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Dry, sunny, disturbed areas including recently burned sites and sea cliffs where birds roost. Sterile soil, on rock or old wood, old roofs, sometimes in areas high in nitrogen.
This specimen was growing with Bryum argenteum on some gravel at a sewage treatment plant.
Cosmopolitan, becoming less frequent in the tropics.
Small, tufted moss to 2.5 cm high. Leaves about 2 mm long, laceolate, gradually acuminate, sometimes awned, keeled, the margins strongly reflexed or revolute to the tip; upper cells thick-walled, squarish, and smooth, the lower ones short-rectangular. Dioicous, with the perichaetial (female) leaves differentiated and sheathing. Setae red-purple, erect, elongate; capsules exserted, to 2 mm long, inclined to horizontal, asymmetric; operculum conic, to 0.5 mm long; perisitome teeth lanceolate, split to the base into two terete (rounded) divisions; calyptra smooth and cucculate (conic and split on one side).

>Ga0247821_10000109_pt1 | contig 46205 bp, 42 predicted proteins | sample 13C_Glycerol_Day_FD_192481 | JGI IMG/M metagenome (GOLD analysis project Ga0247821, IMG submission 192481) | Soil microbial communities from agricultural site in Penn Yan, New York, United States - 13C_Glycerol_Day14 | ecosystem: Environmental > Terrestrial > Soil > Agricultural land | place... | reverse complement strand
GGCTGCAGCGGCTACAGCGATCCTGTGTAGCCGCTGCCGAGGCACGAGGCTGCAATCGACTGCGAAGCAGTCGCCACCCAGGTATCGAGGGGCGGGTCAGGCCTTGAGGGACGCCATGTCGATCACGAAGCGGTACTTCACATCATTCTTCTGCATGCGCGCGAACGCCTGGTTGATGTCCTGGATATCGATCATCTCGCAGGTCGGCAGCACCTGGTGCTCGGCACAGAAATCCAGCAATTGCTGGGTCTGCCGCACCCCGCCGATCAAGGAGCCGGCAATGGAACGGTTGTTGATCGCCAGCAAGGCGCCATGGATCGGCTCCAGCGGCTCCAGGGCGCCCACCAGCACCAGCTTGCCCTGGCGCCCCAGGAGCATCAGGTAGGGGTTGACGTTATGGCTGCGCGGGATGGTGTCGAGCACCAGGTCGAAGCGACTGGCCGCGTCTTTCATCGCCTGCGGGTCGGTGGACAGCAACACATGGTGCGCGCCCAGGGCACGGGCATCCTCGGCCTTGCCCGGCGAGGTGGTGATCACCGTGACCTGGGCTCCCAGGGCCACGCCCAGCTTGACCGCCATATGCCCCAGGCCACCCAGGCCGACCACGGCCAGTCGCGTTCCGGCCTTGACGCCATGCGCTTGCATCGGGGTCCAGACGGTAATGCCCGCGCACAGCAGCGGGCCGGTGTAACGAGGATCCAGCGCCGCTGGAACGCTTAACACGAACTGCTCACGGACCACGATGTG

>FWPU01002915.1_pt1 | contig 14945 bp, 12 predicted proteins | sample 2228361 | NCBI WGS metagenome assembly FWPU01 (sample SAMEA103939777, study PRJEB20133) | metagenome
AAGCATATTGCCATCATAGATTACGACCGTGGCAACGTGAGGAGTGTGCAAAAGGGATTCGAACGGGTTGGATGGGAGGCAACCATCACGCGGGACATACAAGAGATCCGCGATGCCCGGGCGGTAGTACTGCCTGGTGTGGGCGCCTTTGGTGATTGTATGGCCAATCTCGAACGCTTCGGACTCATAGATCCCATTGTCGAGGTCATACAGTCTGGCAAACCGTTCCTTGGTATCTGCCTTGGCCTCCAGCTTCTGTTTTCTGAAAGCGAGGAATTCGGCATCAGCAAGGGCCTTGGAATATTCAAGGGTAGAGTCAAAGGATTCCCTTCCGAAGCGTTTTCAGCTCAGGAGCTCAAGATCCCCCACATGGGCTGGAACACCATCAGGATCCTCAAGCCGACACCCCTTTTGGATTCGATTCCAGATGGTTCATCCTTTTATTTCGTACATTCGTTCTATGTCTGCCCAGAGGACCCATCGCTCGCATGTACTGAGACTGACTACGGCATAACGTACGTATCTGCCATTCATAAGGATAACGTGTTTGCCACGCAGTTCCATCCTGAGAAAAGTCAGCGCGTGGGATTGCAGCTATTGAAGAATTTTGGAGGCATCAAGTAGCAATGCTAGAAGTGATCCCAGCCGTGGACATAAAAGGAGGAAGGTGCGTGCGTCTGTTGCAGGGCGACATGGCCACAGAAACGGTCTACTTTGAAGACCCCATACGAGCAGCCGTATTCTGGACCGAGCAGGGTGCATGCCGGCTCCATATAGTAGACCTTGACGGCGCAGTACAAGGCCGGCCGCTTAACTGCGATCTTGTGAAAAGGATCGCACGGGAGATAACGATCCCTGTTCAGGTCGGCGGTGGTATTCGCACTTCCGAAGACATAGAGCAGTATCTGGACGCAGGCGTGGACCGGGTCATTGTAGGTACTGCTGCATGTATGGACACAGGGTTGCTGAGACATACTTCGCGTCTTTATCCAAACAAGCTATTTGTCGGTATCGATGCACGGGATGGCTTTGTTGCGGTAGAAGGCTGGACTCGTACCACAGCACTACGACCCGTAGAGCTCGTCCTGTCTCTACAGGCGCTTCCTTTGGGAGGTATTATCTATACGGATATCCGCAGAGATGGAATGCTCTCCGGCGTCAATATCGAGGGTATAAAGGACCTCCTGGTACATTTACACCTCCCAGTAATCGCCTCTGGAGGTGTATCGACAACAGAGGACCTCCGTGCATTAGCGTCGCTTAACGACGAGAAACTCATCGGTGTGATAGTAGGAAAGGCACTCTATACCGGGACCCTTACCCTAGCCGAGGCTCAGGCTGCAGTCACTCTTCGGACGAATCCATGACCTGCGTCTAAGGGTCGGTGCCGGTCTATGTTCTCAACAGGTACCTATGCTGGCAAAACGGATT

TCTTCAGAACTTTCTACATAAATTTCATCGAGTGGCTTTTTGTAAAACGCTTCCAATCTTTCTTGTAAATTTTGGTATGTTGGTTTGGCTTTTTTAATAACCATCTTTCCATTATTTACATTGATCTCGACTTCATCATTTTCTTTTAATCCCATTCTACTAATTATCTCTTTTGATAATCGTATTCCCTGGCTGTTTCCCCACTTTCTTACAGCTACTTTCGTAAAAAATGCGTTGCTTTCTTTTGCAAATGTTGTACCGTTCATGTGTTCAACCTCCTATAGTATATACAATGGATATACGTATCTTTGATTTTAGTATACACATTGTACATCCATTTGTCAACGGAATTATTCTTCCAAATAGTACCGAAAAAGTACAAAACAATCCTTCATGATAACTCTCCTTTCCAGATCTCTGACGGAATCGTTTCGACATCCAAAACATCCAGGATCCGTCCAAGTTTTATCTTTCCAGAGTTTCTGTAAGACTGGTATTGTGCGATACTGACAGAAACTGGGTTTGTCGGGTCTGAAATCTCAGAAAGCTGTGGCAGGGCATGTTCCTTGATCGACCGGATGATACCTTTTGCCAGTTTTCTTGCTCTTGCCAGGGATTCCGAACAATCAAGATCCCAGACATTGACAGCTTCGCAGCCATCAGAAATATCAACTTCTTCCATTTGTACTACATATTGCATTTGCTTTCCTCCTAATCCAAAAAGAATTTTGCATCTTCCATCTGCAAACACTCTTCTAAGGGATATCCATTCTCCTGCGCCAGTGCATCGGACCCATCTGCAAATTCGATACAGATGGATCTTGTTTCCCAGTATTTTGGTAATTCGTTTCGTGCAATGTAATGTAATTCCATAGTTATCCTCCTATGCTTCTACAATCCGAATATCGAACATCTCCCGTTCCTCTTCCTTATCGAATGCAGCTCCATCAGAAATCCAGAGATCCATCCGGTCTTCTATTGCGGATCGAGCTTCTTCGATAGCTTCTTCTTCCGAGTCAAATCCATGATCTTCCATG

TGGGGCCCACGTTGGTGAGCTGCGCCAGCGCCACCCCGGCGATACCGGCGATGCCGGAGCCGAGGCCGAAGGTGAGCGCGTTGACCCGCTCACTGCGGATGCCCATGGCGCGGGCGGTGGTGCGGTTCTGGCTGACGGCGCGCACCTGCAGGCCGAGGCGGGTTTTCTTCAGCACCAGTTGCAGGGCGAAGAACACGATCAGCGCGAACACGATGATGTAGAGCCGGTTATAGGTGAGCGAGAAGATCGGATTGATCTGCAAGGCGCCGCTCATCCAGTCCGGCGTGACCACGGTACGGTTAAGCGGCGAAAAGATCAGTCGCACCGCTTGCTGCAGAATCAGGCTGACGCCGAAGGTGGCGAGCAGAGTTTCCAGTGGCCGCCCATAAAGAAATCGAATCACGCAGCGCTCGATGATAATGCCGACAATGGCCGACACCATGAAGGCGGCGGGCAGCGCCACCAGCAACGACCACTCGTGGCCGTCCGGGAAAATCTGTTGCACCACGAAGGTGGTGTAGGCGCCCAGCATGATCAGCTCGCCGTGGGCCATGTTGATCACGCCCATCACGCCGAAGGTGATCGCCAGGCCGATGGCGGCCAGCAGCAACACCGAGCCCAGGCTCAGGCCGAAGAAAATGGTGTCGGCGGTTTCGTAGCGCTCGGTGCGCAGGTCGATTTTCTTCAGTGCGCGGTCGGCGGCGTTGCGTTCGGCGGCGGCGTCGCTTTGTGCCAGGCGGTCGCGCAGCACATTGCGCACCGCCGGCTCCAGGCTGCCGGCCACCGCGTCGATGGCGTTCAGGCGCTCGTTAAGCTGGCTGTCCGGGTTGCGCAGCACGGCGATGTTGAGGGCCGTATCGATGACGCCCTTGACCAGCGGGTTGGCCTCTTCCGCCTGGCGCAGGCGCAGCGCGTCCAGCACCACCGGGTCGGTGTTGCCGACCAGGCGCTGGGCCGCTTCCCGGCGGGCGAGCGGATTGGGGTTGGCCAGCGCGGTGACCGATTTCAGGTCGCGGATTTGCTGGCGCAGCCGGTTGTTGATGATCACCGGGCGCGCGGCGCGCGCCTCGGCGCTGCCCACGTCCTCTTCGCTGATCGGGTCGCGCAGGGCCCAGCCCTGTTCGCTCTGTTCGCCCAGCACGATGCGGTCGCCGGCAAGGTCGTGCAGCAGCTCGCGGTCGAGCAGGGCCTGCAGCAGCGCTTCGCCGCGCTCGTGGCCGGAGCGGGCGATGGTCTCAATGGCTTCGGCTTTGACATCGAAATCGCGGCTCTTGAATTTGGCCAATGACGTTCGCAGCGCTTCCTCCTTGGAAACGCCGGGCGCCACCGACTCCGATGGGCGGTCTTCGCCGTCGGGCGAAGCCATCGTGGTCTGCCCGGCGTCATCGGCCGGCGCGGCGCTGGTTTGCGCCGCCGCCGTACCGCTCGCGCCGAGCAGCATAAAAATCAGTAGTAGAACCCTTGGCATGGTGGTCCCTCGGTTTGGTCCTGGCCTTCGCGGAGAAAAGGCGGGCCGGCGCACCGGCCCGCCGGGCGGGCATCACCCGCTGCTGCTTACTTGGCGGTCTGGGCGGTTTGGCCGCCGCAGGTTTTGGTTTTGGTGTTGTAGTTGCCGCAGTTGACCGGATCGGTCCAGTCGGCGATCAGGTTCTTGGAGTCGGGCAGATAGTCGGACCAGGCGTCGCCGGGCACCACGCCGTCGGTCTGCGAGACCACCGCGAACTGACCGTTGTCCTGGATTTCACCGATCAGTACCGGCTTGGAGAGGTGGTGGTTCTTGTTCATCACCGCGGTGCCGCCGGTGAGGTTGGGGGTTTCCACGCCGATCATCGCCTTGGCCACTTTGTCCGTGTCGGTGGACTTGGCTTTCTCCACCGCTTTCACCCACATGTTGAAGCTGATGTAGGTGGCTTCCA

The prefix "cerato" means horned, referring to the forked peristome teeth.
Crum, H. 2004. Mosses of the Great Lakes Forest, 4th ed.
The University of Michigan Herbarium. Ann Arbor, MI
Michael Hough © 2010